We challenge the idea that the Internet of Things will usher in a new era of human health and happiness . This does not mean we do not embrace positive computing initiatives. We clearly do - as we are using them to write this paper. The creative genius and pioneering spirit of our innovators and engineers is also not in dispute here. But at the same time we shouldn't be fooled. At its core this perceived utopia contains both a danger and a deadening.
The danger is the very real threat it poses to our safety and privacy . At the end of the day there is very little difference between tracking and surveillance. Remove the watcher, and tracking and surveillance are one and the same thing. We, the information predators and the information prey, must ask who is made smarter and who will ultimately be empowered by these so-called intelligent systems . Whether by radio-frequency identification (RFID), nearfield communications (NFC), bar codes (e.g., Quick Response codes), global positioning systems (GPS), or sensors of all types (including for image capture) - someone is watching. What we carry, or even bear, and the data we collect thereby, may be used either to help us, or to cause us irreparable damage .
Secondly, it poses a threat to the very things we hold dear and claim to be trying to use it to protect - precisely, our human dignity and our happiness . These are things that cannot be quantified - at least not yet, and we suspect they never will be! These include the light in the eyes of our children, the ineffable beauty of the natural world, the joy of a hug from a friend, the exhilaration of a cold, snowy morning. Blanketing the earth and injecting each other with sensors will do little to enhance these experiences, and would even threaten to do harm.
We should not don rose colored glasses (or Google glasses, for that matter) thinking all this technology will lead us to a better, happier world. Independent of how clever machines will soon become, it's hard to truly believe that a world governed by automata would be better than one with a rhythm and agenda set by people - democratized, functioning organically from the bottom up rather than systematically from the top down. While technology promises to put the power into all of our hands, it has a tendency to wind up as a one way, top-down control street (like aerial drones, and the NSA's prism surveillance program, to name just two examples).
The Internet of Things may well lead to a “better” and “smarter” planet, but we challenge the notion that we as human beings will be improved as a result . The regular you's and me's may think we're in charge of our shopper cards and our mobile apps and our smart fridges - but they all feed into the same voracious machine - the global brain. The contents of that brain may be comprised of our data, and bits of our lives, but let's not fool ourselves, it's not ours. It belongs to Google, and IBM, and Cisco Systems, and the NSA, and the TSA, and the global Mega-Corp that owns your local supermarket. If you don't believe us, just try removing “your” data from their database. We have rich myths about such things as Greeks bearing gifts. We need a new mythology - a new myth - about the people who sought total control over themselves, and wound up having none.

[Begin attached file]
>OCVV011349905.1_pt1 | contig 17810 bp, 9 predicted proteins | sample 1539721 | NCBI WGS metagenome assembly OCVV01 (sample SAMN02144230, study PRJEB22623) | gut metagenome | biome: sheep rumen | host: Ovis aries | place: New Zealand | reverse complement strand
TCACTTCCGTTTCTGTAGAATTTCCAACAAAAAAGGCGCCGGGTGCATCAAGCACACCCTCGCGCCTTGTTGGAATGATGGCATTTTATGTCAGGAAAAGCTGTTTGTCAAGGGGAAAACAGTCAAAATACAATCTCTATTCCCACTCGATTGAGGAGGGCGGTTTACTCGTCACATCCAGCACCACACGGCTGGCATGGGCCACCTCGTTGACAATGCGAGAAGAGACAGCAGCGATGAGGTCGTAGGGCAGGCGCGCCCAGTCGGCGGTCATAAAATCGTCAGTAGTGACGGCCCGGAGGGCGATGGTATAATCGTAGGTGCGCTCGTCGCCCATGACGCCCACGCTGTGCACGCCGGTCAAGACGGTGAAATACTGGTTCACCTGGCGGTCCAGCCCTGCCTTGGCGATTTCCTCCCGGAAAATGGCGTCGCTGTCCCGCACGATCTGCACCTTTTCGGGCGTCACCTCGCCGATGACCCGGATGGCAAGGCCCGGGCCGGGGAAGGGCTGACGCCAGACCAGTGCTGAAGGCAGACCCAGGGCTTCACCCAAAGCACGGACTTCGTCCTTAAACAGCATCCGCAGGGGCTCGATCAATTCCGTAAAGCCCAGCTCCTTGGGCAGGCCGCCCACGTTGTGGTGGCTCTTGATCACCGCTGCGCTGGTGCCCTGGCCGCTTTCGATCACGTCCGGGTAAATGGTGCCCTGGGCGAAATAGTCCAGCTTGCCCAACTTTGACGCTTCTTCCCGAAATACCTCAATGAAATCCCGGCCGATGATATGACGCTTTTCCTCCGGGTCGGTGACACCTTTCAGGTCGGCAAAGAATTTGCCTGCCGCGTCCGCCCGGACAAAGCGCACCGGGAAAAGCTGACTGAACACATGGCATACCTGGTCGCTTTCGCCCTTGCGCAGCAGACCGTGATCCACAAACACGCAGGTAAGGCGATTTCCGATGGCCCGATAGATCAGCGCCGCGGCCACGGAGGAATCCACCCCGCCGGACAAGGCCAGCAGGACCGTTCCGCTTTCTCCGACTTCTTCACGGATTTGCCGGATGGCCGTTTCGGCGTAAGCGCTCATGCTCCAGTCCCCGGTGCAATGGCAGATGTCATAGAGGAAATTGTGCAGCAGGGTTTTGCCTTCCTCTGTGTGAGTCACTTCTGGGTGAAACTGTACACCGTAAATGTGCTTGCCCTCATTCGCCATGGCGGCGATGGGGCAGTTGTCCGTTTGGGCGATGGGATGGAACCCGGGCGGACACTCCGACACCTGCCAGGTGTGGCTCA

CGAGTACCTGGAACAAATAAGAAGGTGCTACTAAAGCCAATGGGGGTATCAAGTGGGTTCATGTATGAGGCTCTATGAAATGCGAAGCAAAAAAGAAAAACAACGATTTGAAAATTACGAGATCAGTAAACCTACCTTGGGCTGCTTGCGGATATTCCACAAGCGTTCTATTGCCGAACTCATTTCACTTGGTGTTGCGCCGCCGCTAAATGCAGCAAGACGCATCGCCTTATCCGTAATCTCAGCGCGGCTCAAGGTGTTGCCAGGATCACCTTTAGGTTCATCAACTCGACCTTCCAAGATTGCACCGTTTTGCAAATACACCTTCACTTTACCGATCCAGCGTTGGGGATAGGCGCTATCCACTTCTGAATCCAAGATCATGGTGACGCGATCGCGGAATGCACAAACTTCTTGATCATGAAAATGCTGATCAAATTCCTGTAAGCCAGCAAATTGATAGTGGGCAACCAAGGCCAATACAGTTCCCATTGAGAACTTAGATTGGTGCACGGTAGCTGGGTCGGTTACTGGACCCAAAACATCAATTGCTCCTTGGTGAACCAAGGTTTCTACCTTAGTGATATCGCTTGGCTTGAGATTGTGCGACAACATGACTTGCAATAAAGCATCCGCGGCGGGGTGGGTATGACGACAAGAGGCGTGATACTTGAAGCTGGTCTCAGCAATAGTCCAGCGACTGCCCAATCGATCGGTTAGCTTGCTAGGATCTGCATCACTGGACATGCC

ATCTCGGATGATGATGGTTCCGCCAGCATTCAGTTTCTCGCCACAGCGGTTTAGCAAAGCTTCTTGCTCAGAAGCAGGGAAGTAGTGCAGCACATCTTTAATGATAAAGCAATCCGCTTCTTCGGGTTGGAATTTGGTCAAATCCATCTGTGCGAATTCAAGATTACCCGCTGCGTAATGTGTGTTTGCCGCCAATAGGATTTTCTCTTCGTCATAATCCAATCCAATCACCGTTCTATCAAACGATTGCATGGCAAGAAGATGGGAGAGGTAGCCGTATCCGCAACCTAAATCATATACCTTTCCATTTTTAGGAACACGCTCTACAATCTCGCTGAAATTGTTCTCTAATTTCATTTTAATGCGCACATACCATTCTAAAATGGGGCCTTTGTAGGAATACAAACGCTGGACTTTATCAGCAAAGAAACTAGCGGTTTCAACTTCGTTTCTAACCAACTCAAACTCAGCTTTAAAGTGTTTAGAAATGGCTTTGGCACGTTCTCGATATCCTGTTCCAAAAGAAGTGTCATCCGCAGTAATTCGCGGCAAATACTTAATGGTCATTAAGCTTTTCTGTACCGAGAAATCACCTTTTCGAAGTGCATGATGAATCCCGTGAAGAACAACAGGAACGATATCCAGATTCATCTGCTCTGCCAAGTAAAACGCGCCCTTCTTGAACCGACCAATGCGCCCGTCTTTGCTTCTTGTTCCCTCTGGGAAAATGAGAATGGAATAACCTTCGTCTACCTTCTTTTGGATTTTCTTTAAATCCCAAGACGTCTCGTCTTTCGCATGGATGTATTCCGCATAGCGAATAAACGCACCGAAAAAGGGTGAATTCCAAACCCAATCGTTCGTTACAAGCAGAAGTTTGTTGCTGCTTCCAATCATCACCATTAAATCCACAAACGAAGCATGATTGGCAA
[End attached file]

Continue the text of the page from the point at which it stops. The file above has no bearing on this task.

K. Ashton, "That ‘Internet of Things’ Thing: In the real world things matter more than ideas", RFID J, June 2009, [online] Available: http://www.rfidjournal.com/articles/view?4986#sthash.nsraiwel.dpuf.
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The title of this paper was inspired by Eric Bibb's Troubadour Live single titled: “Connected” which was produced in 2011 (https://myspace.com/ericbibb/music/song/connected-81491541-89777198).
IEEE Keywords: Special issues and sections, Surveillance, Privacy, Radiofrequency identification, Internet of things, Commercialization, Marketing and sales, Tracking, Ethics, Human factors, Sensors
Citation: Katherine Albrecht, Katina Michael, "Connected: To Everyone and Everything", IEEE Technology and Society Magazine, Volume: 32, Issue: 4, winter 2013, pp. 31 - 34, 06 December 2013, DOI: 10.1109/MTS.2013.2291170
Announcing Three New T&S Magazine Associate Editors
Beginning January 1, 2014, T&S welcomes three new Associate Editors:
Katherine Albrecht, Ed.D is an internationally recognized privacy expert with a Doctorate in Human Development and Psychology from the Harvard University Graduate School of Education, Cambridge, MA. She also received a Masters in Education from Harvard, in Technology, Innovation, and Education, and she holds an undergraduate degree in Business Administration and International Marketing from the University of Southern California.